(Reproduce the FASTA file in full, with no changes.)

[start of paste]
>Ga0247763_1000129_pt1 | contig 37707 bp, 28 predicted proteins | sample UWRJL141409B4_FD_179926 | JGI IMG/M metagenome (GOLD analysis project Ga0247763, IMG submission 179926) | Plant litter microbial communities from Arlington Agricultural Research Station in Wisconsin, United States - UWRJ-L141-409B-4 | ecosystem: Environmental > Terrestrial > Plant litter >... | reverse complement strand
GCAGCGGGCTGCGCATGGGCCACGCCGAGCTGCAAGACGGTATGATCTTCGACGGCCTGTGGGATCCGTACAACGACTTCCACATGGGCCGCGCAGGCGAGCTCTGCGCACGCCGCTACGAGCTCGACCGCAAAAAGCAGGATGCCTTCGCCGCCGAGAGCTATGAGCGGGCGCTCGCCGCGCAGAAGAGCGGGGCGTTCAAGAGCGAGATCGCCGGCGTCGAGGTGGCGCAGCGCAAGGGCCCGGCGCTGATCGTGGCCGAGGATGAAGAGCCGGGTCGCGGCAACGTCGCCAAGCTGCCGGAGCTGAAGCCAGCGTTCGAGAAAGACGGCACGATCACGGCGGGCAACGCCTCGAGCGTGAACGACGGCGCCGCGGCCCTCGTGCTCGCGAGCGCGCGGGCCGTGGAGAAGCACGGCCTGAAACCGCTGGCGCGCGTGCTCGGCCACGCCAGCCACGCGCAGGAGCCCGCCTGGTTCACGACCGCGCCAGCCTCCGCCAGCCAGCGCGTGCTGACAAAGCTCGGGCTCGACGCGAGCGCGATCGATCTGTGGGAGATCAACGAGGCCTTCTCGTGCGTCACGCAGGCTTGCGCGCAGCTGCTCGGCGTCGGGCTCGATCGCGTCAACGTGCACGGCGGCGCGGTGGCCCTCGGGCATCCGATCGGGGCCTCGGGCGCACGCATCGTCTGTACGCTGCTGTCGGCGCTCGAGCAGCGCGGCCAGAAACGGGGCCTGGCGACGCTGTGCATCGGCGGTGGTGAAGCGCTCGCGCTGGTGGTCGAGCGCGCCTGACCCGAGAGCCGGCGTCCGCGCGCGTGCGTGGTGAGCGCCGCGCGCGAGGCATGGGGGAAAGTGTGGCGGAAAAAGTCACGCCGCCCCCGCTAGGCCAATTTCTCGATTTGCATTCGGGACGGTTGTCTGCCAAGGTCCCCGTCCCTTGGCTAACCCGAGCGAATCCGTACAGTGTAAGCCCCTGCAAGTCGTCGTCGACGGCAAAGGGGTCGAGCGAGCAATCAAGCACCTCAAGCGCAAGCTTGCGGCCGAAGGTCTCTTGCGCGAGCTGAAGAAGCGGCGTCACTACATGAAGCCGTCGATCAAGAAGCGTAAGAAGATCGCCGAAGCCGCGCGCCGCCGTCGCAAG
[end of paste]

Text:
>Ga0247763_1000129_pt1 | contig 37707 bp, 28 predicted proteins | sample UWRJL141409B4_FD_179926 | JGI IMG/M metagenome (GOLD analysis project Ga0247763, IMG submission 179926) | Plant litter microbial communities from Arlington Agricultural Research Station in Wisconsin, United States - UWRJ-L141-409B-4 | ecosystem: Environmental > Terrestrial > Plant litter >... | reverse complement strand
GCAGCGGGCTGCGCATGGGCCACGCCGAGCTGCAAGACGGTATGATCTTCGACGGCCTGTGGGATCCGTACAACGACTTCCACATGGGCCGCGCAGGCGAGCTCTGCGCACGCCGCTACGAGCTCGACCGCAAAAAGCAGGATGCCTTCGCCGCCGAGAGCTATGAGCGGGCGCTCGCCGCGCAGAAGAGCGGGGCGTTCAAGAGCGAGATCGCCGGCGTCGAGGTGGCGCAGCGCAAGGGCCCGGCGCTGATCGTGGCCGAGGATGAAGAGCCGGGTCGCGGCAACGTCGCCAAGCTGCCGGAGCTGAAGCCAGCGTTCGAGAAAGACGGCACGATCACGGCGGGCAACGCCTCGAGCGTGAACGACGGCGCCGCGGCCCTCGTGCTCGCGAGCGCGCGGGCCGTGGAGAAGCACGGCCTGAAACCGCTGGCGCGCGTGCTCGGCCACGCCAGCCACGCGCAGGAGCCCGCCTGGTTCACGACCGCGCCAGCCTCCGCCAGCCAGCGCGTGCTGACAAAGCTCGGGCTCGACGCGAGCGCGATCGATCTGTGGGAGATCAACGAGGCCTTCTCGTGCGTCACGCAGGCTTGCGCGCAGCTGCTCGGCGTCGGGCTCGATCGCGTCAACGTGCACGGCGGCGCGGTGGCCCTCGGGCATCCGATCGGGGCCTCGGGCGCACGCATCGTCTGTACGCTGCTGTCGGCGCTCGAGCAGCGCGGCCAGAAACGGGGCCTGGCGACGCTGTGCATCGGCGGTGGTGAAGCGCTCGCGCTGGTGGTCGAGCGCGCCTGACCCGAGAGCCGGCGTCCGCGCGCGTGCGTGGTGAGCGCCGCGCGCGAGGCATGGGGGAAAGTGTGGCGGAAAAAGTCACGCCGCCCCCGCTAGGCCAATTTCTCGATTTGCATTCGGGACGGTTGTCTGCCAAGGTCCCCGTCCCTTGGCTAACCCGAGCGAATCCGTACAGTGTAAGCCCCTGCAAGTCGTCGTCGACGGCAAAGGGGTCGAGCGAGCAATCAAGCACCTCAAGCGCAAGCTTGCGGCCGAAGGTCTCTTGCGCGAGCTGAAGAAGCGGCGTCACTACATGAAGCCGTCGATCAAGAAGCGTAAGAAGATCGCCGAAGCCGCGCGCCGCCGTCGCAAG